|The first excerpt represents the past or something you must release, and is drawn from Edingburgh Picturesque Notes by Robert Louis Stevenson:
corn, and sends pulses of varying colour across the
landscape. So you sit, like Jupiter upon Olympus, and
look down from afar upon men's life. The city is as
silent as a city of the dead: from all its humming
thoroughfares, not a voice, not a footfall, reaches you
upon the hill. The sea-surf, the cries of ploughmen, the
streams and the mill-wheels, the birds and the wind, keep
up an animated concert through the plain; from farm to
farm, dogs and crowing cocks contend together in
defiance; and yet from this Olympian station, except for
the whispering rumour of a train, the world has fallen
|The second excerpt represents the present or the deciding factor of the moment, and is drawn from Travels and Researches in South Africa by Dr. David Livingstone:
the original was typed in (manually) twice and electronically compared.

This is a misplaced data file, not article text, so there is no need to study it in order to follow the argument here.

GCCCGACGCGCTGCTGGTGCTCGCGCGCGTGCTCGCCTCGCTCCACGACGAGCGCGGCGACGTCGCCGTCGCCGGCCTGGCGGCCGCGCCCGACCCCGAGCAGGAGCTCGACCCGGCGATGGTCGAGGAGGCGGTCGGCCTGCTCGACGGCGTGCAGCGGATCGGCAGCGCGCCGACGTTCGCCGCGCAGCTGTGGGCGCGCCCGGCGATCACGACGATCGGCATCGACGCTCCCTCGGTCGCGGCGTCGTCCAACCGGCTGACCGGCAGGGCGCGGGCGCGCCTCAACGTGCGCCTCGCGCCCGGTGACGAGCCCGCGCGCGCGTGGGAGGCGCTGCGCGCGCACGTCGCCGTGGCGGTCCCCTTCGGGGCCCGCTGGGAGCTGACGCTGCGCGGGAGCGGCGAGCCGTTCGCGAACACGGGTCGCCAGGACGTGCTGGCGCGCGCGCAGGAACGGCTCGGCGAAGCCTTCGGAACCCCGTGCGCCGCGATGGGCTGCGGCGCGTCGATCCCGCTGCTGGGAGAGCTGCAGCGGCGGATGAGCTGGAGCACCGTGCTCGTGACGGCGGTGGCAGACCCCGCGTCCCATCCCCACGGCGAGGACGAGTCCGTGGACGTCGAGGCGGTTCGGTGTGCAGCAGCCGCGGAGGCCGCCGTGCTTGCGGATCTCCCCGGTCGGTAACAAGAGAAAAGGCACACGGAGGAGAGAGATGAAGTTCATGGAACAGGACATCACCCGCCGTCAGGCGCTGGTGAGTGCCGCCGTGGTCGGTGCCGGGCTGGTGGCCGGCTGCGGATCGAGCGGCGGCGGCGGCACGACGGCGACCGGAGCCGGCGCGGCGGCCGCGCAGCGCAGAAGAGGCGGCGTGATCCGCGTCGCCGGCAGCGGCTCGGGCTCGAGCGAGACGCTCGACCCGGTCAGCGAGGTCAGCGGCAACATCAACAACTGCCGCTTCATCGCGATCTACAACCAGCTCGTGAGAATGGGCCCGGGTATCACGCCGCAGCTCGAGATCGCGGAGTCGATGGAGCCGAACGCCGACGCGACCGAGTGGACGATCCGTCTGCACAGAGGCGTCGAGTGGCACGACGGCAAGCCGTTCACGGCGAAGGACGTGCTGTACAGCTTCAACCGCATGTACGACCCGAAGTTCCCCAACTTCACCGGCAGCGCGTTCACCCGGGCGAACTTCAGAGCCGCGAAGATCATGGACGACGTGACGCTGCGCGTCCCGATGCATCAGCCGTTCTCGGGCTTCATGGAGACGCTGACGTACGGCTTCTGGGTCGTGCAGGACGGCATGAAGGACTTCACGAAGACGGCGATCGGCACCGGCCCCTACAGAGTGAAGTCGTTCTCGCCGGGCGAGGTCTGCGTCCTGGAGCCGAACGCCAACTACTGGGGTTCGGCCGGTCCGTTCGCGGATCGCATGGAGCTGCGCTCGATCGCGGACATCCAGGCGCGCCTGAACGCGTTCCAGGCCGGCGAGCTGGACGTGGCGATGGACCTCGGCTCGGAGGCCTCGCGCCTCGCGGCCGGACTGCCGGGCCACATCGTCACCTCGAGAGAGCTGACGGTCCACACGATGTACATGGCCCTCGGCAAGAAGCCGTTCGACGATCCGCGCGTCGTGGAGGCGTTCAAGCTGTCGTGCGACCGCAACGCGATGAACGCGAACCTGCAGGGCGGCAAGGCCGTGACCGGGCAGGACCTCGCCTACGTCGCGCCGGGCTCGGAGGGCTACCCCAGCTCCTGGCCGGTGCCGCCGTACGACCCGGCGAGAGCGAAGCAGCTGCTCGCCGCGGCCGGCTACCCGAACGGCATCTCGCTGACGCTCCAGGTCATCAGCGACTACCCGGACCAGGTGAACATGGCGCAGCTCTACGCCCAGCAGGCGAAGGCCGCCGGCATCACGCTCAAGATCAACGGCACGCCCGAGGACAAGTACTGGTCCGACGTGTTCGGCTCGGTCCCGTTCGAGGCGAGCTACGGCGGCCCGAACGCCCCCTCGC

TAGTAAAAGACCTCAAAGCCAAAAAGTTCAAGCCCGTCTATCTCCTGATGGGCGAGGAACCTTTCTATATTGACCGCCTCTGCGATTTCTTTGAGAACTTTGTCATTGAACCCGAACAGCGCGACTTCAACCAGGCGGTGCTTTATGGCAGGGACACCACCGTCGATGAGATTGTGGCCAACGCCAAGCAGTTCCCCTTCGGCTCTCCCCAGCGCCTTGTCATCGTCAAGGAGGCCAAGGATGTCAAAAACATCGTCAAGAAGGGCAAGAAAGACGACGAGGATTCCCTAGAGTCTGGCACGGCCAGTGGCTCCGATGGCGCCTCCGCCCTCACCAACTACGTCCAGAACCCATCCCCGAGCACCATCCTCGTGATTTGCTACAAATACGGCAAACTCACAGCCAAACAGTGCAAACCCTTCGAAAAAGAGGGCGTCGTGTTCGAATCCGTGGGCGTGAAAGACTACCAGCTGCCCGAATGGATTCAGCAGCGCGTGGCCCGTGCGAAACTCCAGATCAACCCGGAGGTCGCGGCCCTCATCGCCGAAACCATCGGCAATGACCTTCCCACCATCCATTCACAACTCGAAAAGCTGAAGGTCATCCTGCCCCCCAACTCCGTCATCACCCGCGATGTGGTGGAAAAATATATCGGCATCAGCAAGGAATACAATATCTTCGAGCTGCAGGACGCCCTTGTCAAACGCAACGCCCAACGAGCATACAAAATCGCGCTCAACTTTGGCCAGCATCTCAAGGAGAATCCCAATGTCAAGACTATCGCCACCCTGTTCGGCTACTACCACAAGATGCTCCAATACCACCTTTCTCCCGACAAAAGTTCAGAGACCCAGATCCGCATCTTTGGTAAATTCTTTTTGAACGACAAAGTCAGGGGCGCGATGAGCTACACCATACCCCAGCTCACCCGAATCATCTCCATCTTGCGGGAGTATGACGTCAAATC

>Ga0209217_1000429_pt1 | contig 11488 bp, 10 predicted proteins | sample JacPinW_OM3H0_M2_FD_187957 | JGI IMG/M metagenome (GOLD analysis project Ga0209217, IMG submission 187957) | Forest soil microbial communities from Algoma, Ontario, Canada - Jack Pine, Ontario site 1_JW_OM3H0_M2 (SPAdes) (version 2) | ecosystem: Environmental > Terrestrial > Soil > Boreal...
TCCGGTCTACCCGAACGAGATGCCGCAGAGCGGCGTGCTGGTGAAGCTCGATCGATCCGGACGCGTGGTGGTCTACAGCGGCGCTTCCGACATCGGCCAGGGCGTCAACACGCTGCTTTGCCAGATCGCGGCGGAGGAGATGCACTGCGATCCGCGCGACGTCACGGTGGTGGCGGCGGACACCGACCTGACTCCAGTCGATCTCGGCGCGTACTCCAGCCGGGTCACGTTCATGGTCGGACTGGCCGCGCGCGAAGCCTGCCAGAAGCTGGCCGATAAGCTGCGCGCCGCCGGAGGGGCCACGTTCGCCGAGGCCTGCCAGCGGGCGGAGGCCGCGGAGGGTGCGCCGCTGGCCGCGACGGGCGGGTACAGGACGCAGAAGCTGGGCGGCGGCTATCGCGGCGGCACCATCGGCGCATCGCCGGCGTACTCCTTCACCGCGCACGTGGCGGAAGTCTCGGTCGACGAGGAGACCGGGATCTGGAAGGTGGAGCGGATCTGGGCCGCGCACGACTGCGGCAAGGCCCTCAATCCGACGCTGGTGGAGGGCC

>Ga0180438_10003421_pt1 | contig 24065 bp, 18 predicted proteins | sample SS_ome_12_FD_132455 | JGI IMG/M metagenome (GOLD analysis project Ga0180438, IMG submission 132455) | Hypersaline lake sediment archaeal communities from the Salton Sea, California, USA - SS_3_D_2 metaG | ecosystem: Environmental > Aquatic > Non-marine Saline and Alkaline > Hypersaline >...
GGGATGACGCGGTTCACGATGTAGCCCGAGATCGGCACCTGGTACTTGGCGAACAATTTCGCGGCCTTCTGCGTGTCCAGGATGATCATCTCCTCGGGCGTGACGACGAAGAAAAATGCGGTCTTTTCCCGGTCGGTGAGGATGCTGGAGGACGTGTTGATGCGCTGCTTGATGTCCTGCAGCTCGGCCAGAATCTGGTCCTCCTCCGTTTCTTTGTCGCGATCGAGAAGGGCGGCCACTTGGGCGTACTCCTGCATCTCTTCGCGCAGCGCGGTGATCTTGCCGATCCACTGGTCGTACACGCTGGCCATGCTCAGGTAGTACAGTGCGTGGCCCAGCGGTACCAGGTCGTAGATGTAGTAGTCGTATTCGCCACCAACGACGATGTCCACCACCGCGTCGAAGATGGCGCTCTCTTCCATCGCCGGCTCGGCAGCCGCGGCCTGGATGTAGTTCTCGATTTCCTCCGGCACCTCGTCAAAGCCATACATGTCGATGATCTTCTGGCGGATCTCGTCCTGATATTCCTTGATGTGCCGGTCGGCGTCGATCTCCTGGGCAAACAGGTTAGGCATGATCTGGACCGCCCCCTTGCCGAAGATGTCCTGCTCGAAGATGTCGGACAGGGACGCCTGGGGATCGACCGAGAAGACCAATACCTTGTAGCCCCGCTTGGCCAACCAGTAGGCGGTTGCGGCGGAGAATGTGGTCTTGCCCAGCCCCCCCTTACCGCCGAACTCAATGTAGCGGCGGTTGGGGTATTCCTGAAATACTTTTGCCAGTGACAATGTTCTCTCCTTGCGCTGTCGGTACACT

[Note on text: Italicized words or phrases are CAPITALIZED.
Some obvious errors have been corrected.]
Missionary Travels and Researches in South Africa.
Also called, Travels and Researches in South Africa;
or, Journeys and Researches in South Africa.
By David Livingstone [British (Scot) Missionary and Explorer--1813-1873.]
David Livingstone was born in Scotland, received his medical degree
from the University of Glasgow, and was sent to South Africa
by the London Missionary Society. Circumstances led him to try to meet
the material needs as well as the spiritual needs of the people he went to,
|The third excerpt represents the future or something you must embrace, and is drawn from The Return of Tarzan by Edgar Rice Burroughs:
the friendship which had sprung up between the fair countess
and himself was a source of never-ending delight. It broke
in upon and dispersed his gloomy thoughts, and served as a
balm to his lacerated heart.
Sometimes D'Arnot accompanied him on his visits to the
De Coude home, for he had long known both Olga and the
count. Occasionally De Coude dropped in, but the
multitudinous affairs of his official position and the
never-ending demands of politics kept him from home
usually until late at night.
Rokoff spied upon Tarzan almost constantly, waiting for the
The Return of Tarzan